Without Adequate Monitoring, AI Can’t Reach Its Full Potential
The challenge of achieving effective monitoring can prevent businesses from fully embracing AI possibilities.
AI is one of the fastest growing industries in the world. Its rapid growth has been predicted for many years, and most of those predictions have proved accurate, with growth volume having outpaced even some of the most optimistic forecasts since the early 2000s. The artificial intelligence market is now expected to be worth more than $390 billion in the next five years, due to exponential growth in AI capabilities and big data research. The constant development of innovative technologies allows new players from nearly every industry to enter the market and take advantage of AI enablement each day.
This means that more and more industries are coming to rely on AI, and still more are hoping to introduce reliable AI into their businesses in efforts to increase profits and efficiencies and reduce their reliance on human labor. Many manufacturing and retail companies already depend on AI technologies for much of their production, marketing, and quality control efforts. As new industries like education and healthcare begin to explore the possibilities of artificial intelligence, the requirements and limitations of AI are being highlighted, most notably the ongoing need for monitoring to ensure the accuracy that makes AI so appealing to begin with. As more AI models are created, the need for monitoring and the resultant adjustments will only increase.
Some of the most promising applications of AI are in the healthcare industry, and particularly in the diagnosis of some of the most prevalent forms of cancer. There have recently been studies finding that the accuracy of breast cancer diagnoses can be improved with the use of some AI solutions, which are capable of finding more cancerous tumors and raising fewer traumatizing false positives than screenings by human radiologists. This application of AI is an excellent example of the crucial need for ongoing monitoring and tuning of models to maintain the kind of accuracy that makes the solutions useful to healthcare providers and potentially lifesaving to their patients.
Over time, AI models become obsolete because the data on which they are based is constantly growing and changing. As in the example of breast cancer diagnoses, a single AI model might be based on the medical data and imaging from an initial set of 1000 patients. Over time, the amount of potential data increases as more women are diagnosed or cleared of breast cancer. If the initial model cannot incorporate this new data on an ongoing basis, its accuracy will slowly decrease until it becomes no more accurate, or potentially even less accurate, than a screening completed by a human radiologist.
So why don’t companies utilizing AI simply engage in continuous monitoring and tuning of their solutions? Because although AI typically reduces the need for human labor, the process of monitoring and tuning requires significant human involvement. In order to measure the accuracy of a solution like a breast cancer screening tool, that tool must be compared with the accuracy of a human being: a radiologist, oncologist, or other specialized medical professional. The accuracy of the model versus the doctor’s opinion results in an accuracy score. For example, a tool that matches the diagnosis of the doctor 90 out of 100 times is 90% accurate. Another human element is needed for verification of the results. After all, we must then know whether the doctor made the right diagnosis in order to validate the accuracy of both the human and AI diagnostics.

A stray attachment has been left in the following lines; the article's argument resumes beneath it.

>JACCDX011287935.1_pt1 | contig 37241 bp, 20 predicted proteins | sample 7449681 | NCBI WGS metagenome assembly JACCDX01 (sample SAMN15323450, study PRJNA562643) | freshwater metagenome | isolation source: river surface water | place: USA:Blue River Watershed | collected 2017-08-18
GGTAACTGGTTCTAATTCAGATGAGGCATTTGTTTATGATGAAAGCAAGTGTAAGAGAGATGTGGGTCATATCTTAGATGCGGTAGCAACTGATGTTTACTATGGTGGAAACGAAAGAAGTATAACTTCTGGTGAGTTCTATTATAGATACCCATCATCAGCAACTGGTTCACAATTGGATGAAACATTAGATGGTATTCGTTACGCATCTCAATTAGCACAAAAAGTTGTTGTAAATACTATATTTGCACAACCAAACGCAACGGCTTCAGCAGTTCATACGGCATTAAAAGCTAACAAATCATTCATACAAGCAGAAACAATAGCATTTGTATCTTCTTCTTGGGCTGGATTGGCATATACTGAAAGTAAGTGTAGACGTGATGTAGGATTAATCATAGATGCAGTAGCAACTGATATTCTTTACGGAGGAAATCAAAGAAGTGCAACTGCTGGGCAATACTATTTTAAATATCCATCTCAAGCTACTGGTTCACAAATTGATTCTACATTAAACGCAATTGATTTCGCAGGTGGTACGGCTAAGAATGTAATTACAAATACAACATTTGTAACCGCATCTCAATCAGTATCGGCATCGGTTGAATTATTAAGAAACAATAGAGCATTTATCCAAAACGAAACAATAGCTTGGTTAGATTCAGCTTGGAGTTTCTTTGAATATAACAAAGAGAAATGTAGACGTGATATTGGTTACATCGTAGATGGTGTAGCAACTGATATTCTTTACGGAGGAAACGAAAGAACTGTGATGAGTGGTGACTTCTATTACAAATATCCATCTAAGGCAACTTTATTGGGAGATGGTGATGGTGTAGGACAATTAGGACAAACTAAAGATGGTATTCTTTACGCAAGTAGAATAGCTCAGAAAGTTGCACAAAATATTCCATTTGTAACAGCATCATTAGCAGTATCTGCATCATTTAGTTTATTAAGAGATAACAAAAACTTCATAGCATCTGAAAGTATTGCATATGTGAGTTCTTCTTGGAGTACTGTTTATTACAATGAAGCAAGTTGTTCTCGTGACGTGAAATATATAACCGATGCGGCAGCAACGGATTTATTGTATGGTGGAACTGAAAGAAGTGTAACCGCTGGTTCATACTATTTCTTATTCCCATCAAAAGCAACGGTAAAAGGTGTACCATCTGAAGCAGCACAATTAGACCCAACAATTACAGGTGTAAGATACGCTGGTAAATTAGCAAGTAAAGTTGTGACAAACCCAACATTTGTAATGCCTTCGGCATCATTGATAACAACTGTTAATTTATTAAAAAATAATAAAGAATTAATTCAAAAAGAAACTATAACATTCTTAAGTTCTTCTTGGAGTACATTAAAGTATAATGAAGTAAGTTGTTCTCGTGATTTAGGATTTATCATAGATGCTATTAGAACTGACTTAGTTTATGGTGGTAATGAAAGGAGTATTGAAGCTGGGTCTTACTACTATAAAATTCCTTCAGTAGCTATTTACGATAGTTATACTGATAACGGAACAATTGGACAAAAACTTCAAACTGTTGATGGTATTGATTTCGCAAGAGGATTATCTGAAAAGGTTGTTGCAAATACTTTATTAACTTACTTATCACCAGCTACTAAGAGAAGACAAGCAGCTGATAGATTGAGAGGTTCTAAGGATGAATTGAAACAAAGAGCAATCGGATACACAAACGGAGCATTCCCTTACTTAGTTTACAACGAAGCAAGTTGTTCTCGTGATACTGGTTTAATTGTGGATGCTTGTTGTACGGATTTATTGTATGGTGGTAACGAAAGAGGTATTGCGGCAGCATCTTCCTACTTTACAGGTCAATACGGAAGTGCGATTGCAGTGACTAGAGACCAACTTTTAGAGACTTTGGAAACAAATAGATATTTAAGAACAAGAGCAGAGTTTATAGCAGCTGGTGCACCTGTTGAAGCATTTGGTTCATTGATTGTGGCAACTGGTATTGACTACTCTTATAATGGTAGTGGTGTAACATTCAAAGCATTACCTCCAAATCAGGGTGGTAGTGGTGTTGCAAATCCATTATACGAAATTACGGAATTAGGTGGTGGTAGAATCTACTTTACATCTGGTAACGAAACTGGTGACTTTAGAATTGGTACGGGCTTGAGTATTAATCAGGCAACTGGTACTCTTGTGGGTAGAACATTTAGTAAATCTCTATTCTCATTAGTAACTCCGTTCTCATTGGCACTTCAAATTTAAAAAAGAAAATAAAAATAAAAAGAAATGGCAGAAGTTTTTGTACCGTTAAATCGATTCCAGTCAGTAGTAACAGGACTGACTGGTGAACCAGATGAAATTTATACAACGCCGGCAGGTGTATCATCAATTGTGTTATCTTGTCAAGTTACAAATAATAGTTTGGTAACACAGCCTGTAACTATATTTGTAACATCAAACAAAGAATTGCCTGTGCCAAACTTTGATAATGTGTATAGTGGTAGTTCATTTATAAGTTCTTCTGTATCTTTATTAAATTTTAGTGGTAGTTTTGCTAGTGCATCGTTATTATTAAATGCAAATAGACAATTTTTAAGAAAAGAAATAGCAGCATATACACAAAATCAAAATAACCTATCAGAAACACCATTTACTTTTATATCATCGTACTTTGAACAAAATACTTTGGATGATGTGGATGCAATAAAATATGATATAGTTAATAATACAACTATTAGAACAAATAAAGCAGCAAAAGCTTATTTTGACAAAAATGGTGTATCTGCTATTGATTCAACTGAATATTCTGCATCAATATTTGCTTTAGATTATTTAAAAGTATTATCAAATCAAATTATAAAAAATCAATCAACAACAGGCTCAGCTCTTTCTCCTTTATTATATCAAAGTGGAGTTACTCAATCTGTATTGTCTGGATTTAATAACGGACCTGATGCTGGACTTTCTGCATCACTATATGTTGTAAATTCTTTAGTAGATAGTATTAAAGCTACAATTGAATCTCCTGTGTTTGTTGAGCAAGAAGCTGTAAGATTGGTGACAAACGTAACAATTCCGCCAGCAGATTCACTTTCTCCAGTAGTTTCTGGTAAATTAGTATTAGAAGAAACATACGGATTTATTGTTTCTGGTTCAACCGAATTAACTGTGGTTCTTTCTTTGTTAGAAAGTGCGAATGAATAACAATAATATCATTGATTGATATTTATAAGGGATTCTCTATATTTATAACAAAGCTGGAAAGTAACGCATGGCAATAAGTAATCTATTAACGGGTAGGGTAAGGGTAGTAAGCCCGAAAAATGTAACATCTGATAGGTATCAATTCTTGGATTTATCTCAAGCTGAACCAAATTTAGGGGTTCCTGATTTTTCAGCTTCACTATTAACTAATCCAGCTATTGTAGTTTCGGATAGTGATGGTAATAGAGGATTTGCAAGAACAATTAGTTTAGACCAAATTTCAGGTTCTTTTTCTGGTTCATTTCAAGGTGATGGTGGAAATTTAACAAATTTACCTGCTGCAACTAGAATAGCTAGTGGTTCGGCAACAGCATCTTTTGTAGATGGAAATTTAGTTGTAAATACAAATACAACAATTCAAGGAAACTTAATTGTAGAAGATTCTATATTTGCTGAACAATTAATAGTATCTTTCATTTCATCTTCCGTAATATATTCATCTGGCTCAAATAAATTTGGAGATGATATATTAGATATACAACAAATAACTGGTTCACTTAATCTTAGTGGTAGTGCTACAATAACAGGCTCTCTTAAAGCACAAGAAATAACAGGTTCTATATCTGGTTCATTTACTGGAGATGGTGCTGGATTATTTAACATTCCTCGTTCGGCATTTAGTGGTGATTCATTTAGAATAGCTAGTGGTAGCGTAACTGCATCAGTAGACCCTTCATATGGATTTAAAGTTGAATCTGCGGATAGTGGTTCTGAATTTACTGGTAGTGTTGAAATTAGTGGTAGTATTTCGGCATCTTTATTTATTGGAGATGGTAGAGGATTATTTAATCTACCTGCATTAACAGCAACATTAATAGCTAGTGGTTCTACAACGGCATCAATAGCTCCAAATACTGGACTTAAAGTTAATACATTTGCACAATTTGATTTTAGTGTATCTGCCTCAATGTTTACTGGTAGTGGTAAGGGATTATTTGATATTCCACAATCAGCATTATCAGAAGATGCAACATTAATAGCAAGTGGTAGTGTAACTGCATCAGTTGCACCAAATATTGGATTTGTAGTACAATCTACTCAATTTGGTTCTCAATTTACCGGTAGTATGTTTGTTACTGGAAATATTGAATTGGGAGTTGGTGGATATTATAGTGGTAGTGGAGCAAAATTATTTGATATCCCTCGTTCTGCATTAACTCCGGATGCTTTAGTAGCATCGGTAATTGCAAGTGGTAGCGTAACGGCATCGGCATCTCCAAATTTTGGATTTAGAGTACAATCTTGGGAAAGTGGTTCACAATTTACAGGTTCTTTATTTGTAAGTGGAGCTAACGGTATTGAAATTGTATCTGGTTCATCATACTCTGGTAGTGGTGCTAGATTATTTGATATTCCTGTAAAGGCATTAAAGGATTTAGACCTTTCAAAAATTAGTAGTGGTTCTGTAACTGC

This kind of complex monitoring, and the adjustments to AI tools that the monitoring is used to make, are both absolutely necessary and difficult to accomplish. The best solution to the problem is a hybrid tool:
- A performance monitoring dashboard to monitor different aspects of the solution
- A team of human validators and tuners to apply necessary adjustments and validate their efficacy
Few companies have the resources to maintain the number of skilled employees required to complete this sort of monitoring and tuning in-house.
This is where companies like CrowdANALYTIX come in. They leverage crowdsourcing to maintain a community of more than 25,000 expert data scientists who will not only develop customized initial AI models, but also monitor and tune them to maintain high levels of accuracy long-term. Crowdsourcing allows this work to be accomplished for far less than the high cost of an in-house team. Companies like CrowdANALYTIX use both a back-end team of data scientists and a front-end team of monitors to ensure the constant observation, analysis, and tuning of every AI model in their care.
The result is the ability to rely on the accuracy of time-saving, cost-saving, high-accuracy AI models across industries, from massive retail operations to healthcare diagnostics that touch individual lives.
This piece originally appeared on CrowdANALYTIX.